22 May 2017
The absence of pharma brands on social media creates a significant void of reputable healthcare information to aid patients, writes Dawn Lacallade, LiveWorld.
Social media permeates virtually every aspect of a person’s digital life. Patients are using social media as a major source of information and an integral part of their healthcare research journey. It is therefore imperative that pharma companies be present on social media to provide full and balanced information to consumers.
To understand how social media channels can best benefit patients, it is important to understand the patient journey and the needs that drive people to use social media as a source of information.
When patients begin having symptoms, they will often begin a digital research journey, which includes searching social channels. Their initial discoveries often occur before or in parallel with a healthcare professional (HCP) visit. The subsequent HCP diagnosis then triggers a second wave of research. Newly-diagnosed patients go online to seek more information about their conditions from both credible sources, and from people like themselves — this patient’s emotional story can attest to the healing power of social support.
Over the past 20 years, social media has played a significantly larger role in healthcare research and support. It is especially helpful for patients with chronic, recurrent disorders, such as psoriasis or arthritis. If patients continually vent their frustrations about their disorder to friends and family, they tend to fatigue their personal support system, which is why social media groups become a key source of patient support.
A patient's journey on social media to research and understand the afflictions, as well as connect to other patients.
As patients share their stories, they become a significant source of information to those actively seeking their perspective. But at times this information can be incorrect, unbalanced, and even irrelevant to someone whose condition is even just slightly different. While their symptoms may appear consistent, it’s often difficult for an untrained patient to have a clear understanding of what is on-label and accurate for their particular condition.
With current FDA guidance, pharma companies aren’t able to easily join the conversation to provide accurate, balanced information. Regulations mandate that, within a single social post, brands must provide accurate details on the benefits and risks associated with conditions and products. Given the character limits associated with many social communication channels, most pharma companies stay out of the conversation entirely. This means that when patients take to social media, the information they find may not necessarily be from reputable, accredited sources. It may be marginally inaccurate at best, significantly harmful at worst.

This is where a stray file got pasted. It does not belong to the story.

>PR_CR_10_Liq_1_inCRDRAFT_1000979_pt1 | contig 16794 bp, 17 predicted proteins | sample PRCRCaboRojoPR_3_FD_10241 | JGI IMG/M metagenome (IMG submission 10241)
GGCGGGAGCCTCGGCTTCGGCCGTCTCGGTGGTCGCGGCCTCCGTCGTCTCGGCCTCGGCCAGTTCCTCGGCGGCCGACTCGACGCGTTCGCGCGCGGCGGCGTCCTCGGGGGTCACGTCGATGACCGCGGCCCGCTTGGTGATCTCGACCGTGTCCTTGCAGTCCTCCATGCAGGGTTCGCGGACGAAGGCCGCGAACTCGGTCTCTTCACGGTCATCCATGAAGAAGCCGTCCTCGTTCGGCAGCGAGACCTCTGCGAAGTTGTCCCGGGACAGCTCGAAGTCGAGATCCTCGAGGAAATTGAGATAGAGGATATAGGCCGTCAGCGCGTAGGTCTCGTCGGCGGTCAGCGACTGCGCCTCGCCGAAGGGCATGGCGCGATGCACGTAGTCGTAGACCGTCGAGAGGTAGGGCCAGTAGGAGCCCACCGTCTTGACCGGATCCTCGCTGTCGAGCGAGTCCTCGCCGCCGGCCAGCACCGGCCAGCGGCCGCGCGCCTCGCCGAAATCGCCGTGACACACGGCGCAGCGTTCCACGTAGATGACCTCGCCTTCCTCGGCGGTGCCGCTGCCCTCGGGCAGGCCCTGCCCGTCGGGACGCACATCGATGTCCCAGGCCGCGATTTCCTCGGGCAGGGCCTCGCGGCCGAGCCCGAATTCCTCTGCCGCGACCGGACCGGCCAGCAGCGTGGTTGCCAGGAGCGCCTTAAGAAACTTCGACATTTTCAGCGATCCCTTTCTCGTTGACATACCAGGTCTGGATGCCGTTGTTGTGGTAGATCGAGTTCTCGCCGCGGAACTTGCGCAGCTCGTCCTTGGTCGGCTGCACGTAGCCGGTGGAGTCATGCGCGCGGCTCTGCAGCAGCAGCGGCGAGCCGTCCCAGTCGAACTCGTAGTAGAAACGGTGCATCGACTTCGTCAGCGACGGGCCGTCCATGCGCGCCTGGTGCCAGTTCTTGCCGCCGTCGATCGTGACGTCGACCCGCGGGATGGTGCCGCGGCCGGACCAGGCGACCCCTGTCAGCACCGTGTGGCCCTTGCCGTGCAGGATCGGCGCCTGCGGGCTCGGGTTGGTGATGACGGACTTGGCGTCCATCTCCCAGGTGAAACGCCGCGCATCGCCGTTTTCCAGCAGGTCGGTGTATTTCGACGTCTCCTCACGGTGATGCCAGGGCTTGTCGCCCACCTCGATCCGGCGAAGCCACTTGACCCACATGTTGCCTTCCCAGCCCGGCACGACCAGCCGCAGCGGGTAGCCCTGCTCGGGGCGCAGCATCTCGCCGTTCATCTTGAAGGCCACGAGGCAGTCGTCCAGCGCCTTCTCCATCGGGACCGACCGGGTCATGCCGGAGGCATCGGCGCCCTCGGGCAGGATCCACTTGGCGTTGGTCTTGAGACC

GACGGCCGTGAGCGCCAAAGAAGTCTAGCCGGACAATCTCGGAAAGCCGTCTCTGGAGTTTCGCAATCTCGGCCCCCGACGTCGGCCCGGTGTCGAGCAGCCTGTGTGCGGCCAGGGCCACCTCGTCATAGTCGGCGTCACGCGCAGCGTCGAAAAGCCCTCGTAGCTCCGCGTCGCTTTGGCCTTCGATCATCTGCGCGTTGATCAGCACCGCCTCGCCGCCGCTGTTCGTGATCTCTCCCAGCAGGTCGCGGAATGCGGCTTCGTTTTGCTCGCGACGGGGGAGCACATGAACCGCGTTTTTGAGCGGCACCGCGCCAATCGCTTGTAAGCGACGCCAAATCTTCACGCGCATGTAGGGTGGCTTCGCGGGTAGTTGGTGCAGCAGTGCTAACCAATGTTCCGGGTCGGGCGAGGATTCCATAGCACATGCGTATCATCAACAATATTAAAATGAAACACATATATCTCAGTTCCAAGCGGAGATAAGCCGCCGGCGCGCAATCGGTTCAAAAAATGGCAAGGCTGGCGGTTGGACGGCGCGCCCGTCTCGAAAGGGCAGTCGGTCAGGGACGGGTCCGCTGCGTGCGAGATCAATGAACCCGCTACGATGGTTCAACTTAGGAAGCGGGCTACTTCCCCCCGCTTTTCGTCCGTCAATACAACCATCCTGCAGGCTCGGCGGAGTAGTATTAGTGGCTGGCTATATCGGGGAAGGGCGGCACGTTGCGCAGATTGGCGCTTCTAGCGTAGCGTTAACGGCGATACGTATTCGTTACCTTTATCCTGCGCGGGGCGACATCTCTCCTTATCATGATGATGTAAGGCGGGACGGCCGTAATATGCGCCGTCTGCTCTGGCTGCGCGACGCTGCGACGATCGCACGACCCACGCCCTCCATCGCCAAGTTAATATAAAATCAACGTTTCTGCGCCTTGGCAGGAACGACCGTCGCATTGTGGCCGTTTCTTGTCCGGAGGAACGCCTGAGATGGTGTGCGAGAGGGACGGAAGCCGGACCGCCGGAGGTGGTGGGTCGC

To illustrate the magnitude of unregulated misinformation in social channels, I was part of a recent review of comments on the drug Cialis on Twitter. We found that a full 49% of mentions were from illegal pharmacies that often include only benefit information, or incorrect information in their tweets. An additional 8% of comments were from individuals talking about Cialis and the benefits with no balance. This second group was highly concerning, because of the high instance of off-label or unlabeled secondary benefits they may have incorrectly attributed to Cialis. In addition, 11% of tweets were about negative perceptions that ranged from actual adverse events (2%) to negative effects of long-term use. In all, only 2% of the information about Cialis on Twitter was credible. (Note: 15% of the comments were not applicable.)
It is more important than ever to add to the sources of credible, high-quality information on health conditions, their treatments, and drugs available. It’s crucial for pharma companies to provide balanced and credible information on social media, so they can take part in the patients’ digital research journey.Print
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